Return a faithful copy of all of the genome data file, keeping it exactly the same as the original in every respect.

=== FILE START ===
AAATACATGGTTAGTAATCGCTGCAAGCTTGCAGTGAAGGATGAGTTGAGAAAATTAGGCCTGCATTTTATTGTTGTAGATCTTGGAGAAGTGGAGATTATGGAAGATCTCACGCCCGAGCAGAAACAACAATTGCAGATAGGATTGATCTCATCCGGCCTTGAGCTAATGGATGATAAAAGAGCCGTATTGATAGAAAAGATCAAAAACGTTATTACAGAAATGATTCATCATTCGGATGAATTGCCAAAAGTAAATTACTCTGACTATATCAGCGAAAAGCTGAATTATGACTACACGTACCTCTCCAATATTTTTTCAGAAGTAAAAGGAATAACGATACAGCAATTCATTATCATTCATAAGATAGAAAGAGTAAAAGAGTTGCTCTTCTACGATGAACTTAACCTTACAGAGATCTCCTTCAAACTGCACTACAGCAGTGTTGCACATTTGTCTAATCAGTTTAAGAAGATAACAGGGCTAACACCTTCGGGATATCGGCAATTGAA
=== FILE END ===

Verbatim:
AAATACATGGTTAGTAATCGCTGCAAGCTTGCAGTGAAGGATGAGTTGAGAAAATTAGGCCTGCATTTTATTGTTGTAGATCTTGGAGAAGTGGAGATTATGGAAGATCTCACGCCCGAGCAGAAACAACAATTGCAGATAGGATTGATCTCATCCGGCCTTGAGCTAATGGATGATAAAAGAGCCGTATTGATAGAAAAGATCAAAAACGTTATTACAGAAATGATTCATCATTCGGATGAATTGCCAAAAGTAAATTACTCTGACTATATCAGCGAAAAGCTGAATTATGACTACACGTACCTCTCCAATATTTTTTCAGAAGTAAAAGGAATAACGATACAGCAATTCATTATCATTCATAAGATAGAAAGAGTAAAAGAGTTGCTCTTCTACGATGAACTTAACCTTACAGAGATCTCCTTCAAACTGCACTACAGCAGTGTTGCACATTTGTCTAATCAGTTTAAGAAGATAACAGGGCTAACACCTTCGGGATATCGGCAATTGAA